- Top of page
- Materials and Methods
- Disclosure Statement
Most of the cancer xenograft models are derived from tumor cell lines, but they do not sufficiently represent clinical cancer characteristics. Our objective was to develop xenograft models of bladder cancer derived from human tumor tissue and characterize them molecularly as well as histologically. A total of 65 bladder cancer tissues were transplanted to immunodeficient mice. Passagable six cases with clinico-pathologically heterogeneous bladder cancer were selected and their tumor tissues were collected (012T, 025T, 033T, 043T, 048T, and 052T). Xenografts were removed and processed for the following analyses: (i) histologic examination, (ii) short tandem repeat (STR) genotyping, (iii) mutational analysis, and (iv) array-based comparative genomic hybridization (array-CGH). The original tumor tissues (P 0) and xenografts of passage 2 or higher (≥P2) were analyzed and compared. As a result, hematoxylin and eosin staining revealed the same histologic architecture and degree of differentiation in the primary and xenograft tumors in all six cases. Xenograft models 043T_P2 and 048T_P2 had completely identical STR profiles to the original samples for all STR loci. The other models had nearly identical STR profiles. On mutational analysis, four out of six xenografts had mutations identical to the original samples for TP53, HRAS, BRAF, and CTNNB1. Array-CGH analysis revealed that all six xenograft models had genomic alterations similar to the original tumor samples. In conclusion, our xenograft bladder cancer model derived from patient tumor tissue is expected to be useful for studying the heterogeneity of the tumor populations in bladder cancer and for evaluating new treatments.
Bladder cancer (BCa) is also the second most common genitourinary malignancy in the United States, with an expected 69 000 newly diagnosed cases in 2008, and 14 000 deaths, and it also is the second most common urologic cancer in South Korea. Bladder cancer is a heterogeneous disease, with 70% of patients presenting with superficial cancers that tend to recur but are generally not life-threatening, and 30% presenting with muscle-invasive disease associated with a high risk of death from distant metastases.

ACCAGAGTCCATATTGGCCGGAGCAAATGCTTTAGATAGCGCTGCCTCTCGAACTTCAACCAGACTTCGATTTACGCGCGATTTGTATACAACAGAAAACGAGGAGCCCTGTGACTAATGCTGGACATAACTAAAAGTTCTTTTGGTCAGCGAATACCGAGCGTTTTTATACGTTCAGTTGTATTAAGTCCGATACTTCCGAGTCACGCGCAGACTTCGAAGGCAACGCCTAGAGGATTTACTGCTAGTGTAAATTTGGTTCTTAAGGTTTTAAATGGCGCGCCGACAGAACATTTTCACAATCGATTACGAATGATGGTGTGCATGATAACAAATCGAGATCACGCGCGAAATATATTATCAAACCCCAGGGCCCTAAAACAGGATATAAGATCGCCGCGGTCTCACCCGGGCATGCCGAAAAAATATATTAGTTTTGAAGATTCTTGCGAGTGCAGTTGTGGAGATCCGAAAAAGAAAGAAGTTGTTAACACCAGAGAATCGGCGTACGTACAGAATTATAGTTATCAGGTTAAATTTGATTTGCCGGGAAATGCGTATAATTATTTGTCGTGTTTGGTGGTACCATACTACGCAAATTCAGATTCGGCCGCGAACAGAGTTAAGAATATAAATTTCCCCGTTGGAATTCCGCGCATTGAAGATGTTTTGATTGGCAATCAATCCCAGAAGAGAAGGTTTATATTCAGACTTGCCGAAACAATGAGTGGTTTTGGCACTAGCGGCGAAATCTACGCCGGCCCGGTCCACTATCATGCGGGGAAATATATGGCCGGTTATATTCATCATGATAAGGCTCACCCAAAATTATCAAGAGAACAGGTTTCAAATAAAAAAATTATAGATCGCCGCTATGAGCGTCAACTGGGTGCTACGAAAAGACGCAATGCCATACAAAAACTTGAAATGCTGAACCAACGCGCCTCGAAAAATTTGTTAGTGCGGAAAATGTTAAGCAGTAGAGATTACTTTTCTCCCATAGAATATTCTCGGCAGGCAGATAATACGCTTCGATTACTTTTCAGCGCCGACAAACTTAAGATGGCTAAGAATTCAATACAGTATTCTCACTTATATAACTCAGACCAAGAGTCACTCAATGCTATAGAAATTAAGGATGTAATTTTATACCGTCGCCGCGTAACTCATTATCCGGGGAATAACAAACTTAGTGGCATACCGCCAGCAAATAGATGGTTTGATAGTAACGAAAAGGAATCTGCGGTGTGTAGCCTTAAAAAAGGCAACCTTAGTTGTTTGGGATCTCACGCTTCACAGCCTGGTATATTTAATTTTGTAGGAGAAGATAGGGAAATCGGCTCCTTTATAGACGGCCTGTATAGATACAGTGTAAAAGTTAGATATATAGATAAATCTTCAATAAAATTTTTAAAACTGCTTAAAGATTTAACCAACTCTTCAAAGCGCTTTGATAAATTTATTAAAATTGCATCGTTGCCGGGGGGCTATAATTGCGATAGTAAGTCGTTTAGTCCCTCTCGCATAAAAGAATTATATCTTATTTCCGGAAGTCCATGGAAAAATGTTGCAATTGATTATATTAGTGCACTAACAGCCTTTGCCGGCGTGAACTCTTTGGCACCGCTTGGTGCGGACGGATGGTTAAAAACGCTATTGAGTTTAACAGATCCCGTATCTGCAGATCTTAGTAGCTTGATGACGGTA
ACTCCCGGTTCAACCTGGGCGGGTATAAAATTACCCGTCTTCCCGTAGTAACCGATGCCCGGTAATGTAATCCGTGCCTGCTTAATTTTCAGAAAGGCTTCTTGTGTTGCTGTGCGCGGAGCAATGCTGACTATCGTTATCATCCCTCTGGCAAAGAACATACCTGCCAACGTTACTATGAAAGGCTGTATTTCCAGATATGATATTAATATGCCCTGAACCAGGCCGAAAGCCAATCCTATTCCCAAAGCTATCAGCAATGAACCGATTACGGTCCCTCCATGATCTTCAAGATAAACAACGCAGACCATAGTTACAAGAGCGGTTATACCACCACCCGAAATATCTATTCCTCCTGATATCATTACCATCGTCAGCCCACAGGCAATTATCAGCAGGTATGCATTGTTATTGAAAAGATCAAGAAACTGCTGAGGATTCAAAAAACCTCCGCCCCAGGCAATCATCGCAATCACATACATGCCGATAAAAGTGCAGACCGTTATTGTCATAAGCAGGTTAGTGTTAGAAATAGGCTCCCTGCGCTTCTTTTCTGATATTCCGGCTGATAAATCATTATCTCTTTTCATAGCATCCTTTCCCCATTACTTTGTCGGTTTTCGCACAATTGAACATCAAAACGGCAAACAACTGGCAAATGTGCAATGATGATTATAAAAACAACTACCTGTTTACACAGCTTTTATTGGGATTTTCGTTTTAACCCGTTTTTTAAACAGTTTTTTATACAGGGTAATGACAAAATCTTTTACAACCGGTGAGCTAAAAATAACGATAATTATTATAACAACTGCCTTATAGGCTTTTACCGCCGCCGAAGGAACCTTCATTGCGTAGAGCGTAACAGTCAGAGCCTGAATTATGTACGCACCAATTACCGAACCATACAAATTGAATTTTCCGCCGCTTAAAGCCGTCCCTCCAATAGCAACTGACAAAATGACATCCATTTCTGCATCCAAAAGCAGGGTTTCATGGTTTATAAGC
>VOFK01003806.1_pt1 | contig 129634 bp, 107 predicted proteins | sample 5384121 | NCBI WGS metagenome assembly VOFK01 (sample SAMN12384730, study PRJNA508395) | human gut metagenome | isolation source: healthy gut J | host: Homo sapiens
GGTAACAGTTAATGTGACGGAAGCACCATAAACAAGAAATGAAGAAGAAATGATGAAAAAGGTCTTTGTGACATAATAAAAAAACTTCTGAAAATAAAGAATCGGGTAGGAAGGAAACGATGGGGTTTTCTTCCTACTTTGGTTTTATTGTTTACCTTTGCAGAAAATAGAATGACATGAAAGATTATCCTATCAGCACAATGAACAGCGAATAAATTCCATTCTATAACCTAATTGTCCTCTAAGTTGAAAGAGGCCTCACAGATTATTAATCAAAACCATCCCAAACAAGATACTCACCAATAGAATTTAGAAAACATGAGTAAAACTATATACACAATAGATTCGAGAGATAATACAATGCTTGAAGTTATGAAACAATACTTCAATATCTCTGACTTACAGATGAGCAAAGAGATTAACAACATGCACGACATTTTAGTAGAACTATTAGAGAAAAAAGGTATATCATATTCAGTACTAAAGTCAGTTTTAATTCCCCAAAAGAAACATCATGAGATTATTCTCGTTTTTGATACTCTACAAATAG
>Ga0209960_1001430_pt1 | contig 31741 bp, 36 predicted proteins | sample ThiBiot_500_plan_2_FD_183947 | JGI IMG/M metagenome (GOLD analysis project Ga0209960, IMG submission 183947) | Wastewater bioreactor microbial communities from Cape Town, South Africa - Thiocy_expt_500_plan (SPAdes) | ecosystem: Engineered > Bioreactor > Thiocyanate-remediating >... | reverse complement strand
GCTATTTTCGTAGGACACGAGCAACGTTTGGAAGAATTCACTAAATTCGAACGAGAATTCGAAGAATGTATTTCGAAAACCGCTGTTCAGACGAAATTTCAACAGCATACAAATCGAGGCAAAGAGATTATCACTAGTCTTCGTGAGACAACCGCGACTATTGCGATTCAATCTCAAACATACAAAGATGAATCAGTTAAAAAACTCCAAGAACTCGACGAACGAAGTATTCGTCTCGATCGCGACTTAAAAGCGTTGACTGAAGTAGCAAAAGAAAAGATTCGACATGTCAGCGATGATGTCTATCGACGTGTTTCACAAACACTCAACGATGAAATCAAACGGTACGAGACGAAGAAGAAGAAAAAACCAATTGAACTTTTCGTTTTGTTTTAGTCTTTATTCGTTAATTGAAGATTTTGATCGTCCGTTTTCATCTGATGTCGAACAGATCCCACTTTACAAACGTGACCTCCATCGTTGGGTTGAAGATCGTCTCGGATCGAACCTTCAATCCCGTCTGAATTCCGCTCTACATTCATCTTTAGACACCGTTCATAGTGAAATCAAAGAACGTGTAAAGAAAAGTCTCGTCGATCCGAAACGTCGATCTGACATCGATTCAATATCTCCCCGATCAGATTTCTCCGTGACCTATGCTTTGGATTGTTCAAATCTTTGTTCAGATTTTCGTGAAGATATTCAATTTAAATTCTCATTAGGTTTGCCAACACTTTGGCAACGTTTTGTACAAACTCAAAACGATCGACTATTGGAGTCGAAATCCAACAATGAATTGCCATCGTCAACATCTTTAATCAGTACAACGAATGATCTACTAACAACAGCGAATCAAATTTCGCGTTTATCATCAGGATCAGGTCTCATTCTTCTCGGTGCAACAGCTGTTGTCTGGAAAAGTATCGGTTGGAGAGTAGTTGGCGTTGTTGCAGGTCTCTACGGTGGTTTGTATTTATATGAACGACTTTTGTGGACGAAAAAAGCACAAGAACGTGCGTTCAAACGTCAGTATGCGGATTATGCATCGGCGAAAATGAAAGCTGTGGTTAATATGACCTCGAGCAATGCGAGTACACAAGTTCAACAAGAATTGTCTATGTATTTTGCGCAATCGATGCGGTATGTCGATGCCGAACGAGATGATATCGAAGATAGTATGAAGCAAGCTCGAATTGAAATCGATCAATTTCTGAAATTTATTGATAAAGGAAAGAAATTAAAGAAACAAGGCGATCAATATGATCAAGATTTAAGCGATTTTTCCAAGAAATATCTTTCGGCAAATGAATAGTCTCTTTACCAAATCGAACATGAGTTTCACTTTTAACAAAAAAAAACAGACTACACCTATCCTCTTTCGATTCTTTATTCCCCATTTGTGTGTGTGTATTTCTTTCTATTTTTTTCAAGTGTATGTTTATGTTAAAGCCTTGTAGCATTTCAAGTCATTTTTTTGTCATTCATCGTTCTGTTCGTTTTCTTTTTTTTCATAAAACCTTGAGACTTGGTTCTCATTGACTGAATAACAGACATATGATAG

Animal models of BCa allow for the investigation of aspects of BCa that cannot be studied clinically, such as evaluating new chemotherapeutic agents or other treatments as well as investigating the basic mechanisms of tumor biology. Different animal models of preclinical BCa have been developed. Most of these models consist of chemically induced BCa,[3-5] implanting xenografts generated from well-established human BCa cell lines that have adapted to in vitro growth into immunodeficient mice,[6-9] or transplanting carcinogen-induced BCa in syngeneic, immunocompetent mice.[10-12] Although such models have been useful, they also have limitations. The chemically induced BCa model takes at least 8–11 months to develop tumors. Models generated by planting human tumor cell lines subcutaneously in immunodeficient mice do not sufficiently represent clinical cancer characteristics, especially with regard to metastasis and drug sensitivity. The cell lines are mainly undifferentiated, have only a minor relation to the tissue of origin, and show less physiological conditions in their micro-environment.
Recently, a few groups have developed more relevant models based on xenografting primary human tumor tissue in immunodeficient mice, including non-small-cell lung, gastric, ovarian, and colon cancers.[14-18] These patient-derived tumor tissue xenograft models retain morphology, architecture, and molecular signatures similar to the original cancers.